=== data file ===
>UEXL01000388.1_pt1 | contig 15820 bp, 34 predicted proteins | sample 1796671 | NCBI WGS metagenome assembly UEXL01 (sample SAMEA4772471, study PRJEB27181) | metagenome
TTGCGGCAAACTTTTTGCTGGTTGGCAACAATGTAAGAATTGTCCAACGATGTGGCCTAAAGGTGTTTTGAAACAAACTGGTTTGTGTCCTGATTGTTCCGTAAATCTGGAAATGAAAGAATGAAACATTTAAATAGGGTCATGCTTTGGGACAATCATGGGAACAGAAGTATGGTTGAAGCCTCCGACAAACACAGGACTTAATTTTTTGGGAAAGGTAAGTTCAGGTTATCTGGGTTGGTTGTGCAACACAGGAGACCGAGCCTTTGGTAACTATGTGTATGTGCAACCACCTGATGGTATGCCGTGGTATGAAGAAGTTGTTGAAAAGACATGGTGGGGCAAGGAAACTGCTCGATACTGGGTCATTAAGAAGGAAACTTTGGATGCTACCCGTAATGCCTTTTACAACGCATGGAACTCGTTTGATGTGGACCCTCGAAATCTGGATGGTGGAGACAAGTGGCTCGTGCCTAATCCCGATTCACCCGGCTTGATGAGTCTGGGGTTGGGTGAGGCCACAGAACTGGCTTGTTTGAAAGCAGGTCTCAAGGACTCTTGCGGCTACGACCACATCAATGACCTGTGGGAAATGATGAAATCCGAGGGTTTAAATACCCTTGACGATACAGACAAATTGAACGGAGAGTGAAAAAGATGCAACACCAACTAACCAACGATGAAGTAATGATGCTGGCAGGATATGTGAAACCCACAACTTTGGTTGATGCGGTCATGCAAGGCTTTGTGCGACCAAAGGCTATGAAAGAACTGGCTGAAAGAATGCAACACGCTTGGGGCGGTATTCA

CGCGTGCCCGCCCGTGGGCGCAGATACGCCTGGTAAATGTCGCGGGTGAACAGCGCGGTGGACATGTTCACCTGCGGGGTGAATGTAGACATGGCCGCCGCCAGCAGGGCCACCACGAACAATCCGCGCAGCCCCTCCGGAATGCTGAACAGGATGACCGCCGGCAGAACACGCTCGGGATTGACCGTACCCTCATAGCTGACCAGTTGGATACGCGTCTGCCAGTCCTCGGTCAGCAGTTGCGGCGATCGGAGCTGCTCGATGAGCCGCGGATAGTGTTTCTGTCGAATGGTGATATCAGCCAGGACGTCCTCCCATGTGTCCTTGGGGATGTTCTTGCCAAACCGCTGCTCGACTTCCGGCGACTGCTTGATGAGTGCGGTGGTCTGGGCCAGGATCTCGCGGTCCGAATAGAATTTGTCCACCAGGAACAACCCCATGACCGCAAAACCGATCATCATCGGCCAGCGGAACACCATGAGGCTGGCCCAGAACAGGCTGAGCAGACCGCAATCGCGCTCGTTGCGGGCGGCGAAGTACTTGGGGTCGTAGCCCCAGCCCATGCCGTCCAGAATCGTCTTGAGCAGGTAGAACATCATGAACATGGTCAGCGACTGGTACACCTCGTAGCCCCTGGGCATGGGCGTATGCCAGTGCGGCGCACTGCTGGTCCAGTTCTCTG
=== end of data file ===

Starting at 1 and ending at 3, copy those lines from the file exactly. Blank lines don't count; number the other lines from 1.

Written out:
>UEXL01000388.1_pt1 | contig 15820 bp, 34 predicted proteins | sample 1796671 | NCBI WGS metagenome assembly UEXL01 (sample SAMEA4772471, study PRJEB27181) | metagenome
TTGCGGCAAACTTTTTGCTGGTTGGCAACAATGTAAGAATTGTCCAACGATGTGGCCTAAAGGTGTTTTGAAACAAACTGGTTTGTGTCCTGATTGTTCCGTAAATCTGGAAATGAAAGAATGAAACATTTAAATAGGGTCATGCTTTGGGACAATCATGGGAACAGAAGTATGGTTGAAGCCTCCGACAAACACAGGACTTAATTTTTTGGGAAAGGTAAGTTCAGGTTATCTGGGTTGGTTGTGCAACACAGGAGACCGAGCCTTTGGTAACTATGTGTATGTGCAACCACCTGATGGTATGCCGTGGTATGAAGAAGTTGTTGAAAAGACATGGTGGGGCAAGGAAACTGCTCGATACTGGGTCATTAAGAAGGAAACTTTGGATGCTACCCGTAATGCCTTTTACAACGCATGGAACTCGTTTGATGTGGACCCTCGAAATCTGGATGGTGGAGACAAGTGGCTCGTGCCTAATCCCGATTCACCCGGCTTGATGAGTCTGGGGTTGGGTGAGGCCACAGAACTGGCTTGTTTGAAAGCAGGTCTCAAGGACTCTTGCGGCTACGACCACATCAATGACCTGTGGGAAATGATGAAATCCGAGGGTTTAAATACCCTTGACGATACAGACAAATTGAACGGAGAGTGAAAAAGATGCAACACCAACTAACCAACGATGAAGTAATGATGCTGGCAGGATATGTGAAACCCACAACTTTGGTTGATGCGGTCATGCAAGGCTTTGTGCGACCAAAGGCTATGAAAGAACTGGCTGAAAGAATGCAACACGCTTGGGGCGGTATTCA

CGCGTGCCCGCCCGTGGGCGCAGATACGCCTGGTAAATGTCGCGGGTGAACAGCGCGGTGGACATGTTCACCTGCGGGGTGAATGTAGACATGGCCGCCGCCAGCAGGGCCACCACGAACAATCCGCGCAGCCCCTCCGGAATGCTGAACAGGATGACCGCCGGCAGAACACGCTCGGGATTGACCGTACCCTCATAGCTGACCAGTTGGATACGCGTCTGCCAGTCCTCGGTCAGCAGTTGCGGCGATCGGAGCTGCTCGATGAGCCGCGGATAGTGTTTCTGTCGAATGGTGATATCAGCCAGGACGTCCTCCCATGTGTCCTTGGGGATGTTCTTGCCAAACCGCTGCTCGACTTCCGGCGACTGCTTGATGAGTGCGGTGGTCTGGGCCAGGATCTCGCGGTCCGAATAGAATTTGTCCACCAGGAACAACCCCATGACCGCAAAACCGATCATCATCGGCCAGCGGAACACCATGAGGCTGGCCCAGAACAGGCTGAGCAGACCGCAATCGCGCTCGTTGCGGGCGGCGAAGTACTTGGGGTCGTAGCCCCAGCCCATGCCGTCCAGAATCGTCTTGAGCAGGTAGAACATCATGAACATGGTCAGCGACTGGTACACCTCGTAGCCCCTGGGCATGGGCGTATGCCAGTGCGGCGCACTGCTGGTCCAGTTCTCTG